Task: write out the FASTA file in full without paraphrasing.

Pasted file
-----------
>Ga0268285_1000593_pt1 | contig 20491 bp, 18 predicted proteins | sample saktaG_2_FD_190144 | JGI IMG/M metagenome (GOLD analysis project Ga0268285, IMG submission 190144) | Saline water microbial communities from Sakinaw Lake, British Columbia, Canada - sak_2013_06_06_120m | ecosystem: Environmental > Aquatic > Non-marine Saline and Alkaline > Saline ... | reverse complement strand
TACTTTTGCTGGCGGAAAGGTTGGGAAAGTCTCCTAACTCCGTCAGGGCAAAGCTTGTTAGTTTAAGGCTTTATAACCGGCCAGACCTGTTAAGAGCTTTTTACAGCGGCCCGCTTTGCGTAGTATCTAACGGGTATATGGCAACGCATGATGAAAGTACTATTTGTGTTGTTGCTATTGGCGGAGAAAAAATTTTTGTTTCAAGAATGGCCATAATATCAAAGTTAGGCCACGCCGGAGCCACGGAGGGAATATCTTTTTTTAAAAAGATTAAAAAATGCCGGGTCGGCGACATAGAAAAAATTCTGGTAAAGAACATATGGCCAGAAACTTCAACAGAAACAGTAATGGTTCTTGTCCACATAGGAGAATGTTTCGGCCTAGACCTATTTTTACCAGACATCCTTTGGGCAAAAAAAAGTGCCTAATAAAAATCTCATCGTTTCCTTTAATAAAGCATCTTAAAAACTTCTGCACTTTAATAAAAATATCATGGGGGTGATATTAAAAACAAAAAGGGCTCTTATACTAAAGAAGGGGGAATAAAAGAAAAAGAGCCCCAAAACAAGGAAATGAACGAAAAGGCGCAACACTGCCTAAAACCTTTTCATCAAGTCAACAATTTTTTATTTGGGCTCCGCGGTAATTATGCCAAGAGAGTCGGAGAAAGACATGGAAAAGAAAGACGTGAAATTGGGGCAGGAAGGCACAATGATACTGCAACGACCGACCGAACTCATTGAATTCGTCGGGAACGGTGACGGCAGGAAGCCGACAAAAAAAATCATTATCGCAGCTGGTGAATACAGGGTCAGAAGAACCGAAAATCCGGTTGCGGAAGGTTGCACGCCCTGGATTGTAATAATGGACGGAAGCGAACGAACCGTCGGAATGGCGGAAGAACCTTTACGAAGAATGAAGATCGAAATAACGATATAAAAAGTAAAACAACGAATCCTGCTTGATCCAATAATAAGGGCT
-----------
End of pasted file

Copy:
>Ga0268285_1000593_pt1 | contig 20491 bp, 18 predicted proteins | sample saktaG_2_FD_190144 | JGI IMG/M metagenome (GOLD analysis project Ga0268285, IMG submission 190144) | Saline water microbial communities from Sakinaw Lake, British Columbia, Canada - sak_2013_06_06_120m | ecosystem: Environmental > Aquatic > Non-marine Saline and Alkaline > Saline ... | reverse complement strand
TACTTTTGCTGGCGGAAAGGTTGGGAAAGTCTCCTAACTCCGTCAGGGCAAAGCTTGTTAGTTTAAGGCTTTATAACCGGCCAGACCTGTTAAGAGCTTTTTACAGCGGCCCGCTTTGCGTAGTATCTAACGGGTATATGGCAACGCATGATGAAAGTACTATTTGTGTTGTTGCTATTGGCGGAGAAAAAATTTTTGTTTCAAGAATGGCCATAATATCAAAGTTAGGCCACGCCGGAGCCACGGAGGGAATATCTTTTTTTAAAAAGATTAAAAAATGCCGGGTCGGCGACATAGAAAAAATTCTGGTAAAGAACATATGGCCAGAAACTTCAACAGAAACAGTAATGGTTCTTGTCCACATAGGAGAATGTTTCGGCCTAGACCTATTTTTACCAGACATCCTTTGGGCAAAAAAAAGTGCCTAATAAAAATCTCATCGTTTCCTTTAATAAAGCATCTTAAAAACTTCTGCACTTTAATAAAAATATCATGGGGGTGATATTAAAAACAAAAAGGGCTCTTATACTAAAGAAGGGGGAATAAAAGAAAAAGAGCCCCAAAACAAGGAAATGAACGAAAAGGCGCAACACTGCCTAAAACCTTTTCATCAAGTCAACAATTTTTTATTTGGGCTCCGCGGTAATTATGCCAAGAGAGTCGGAGAAAGACATGGAAAAGAAAGACGTGAAATTGGGGCAGGAAGGCACAATGATACTGCAACGACCGACCGAACTCATTGAATTCGTCGGGAACGGTGACGGCAGGAAGCCGACAAAAAAAATCATTATCGCAGCTGGTGAATACAGGGTCAGAAGAACCGAAAATCCGGTTGCGGAAGGTTGCACGCCCTGGATTGTAATAATGGACGGAAGCGAACGAACCGTCGGAATGGCGGAAGAACCTTTACGAAGAATGAAGATCGAAATAACGATATAAAAAGTAAAACAACGAATCCTGCTTGATCCAATAATAAGGGCT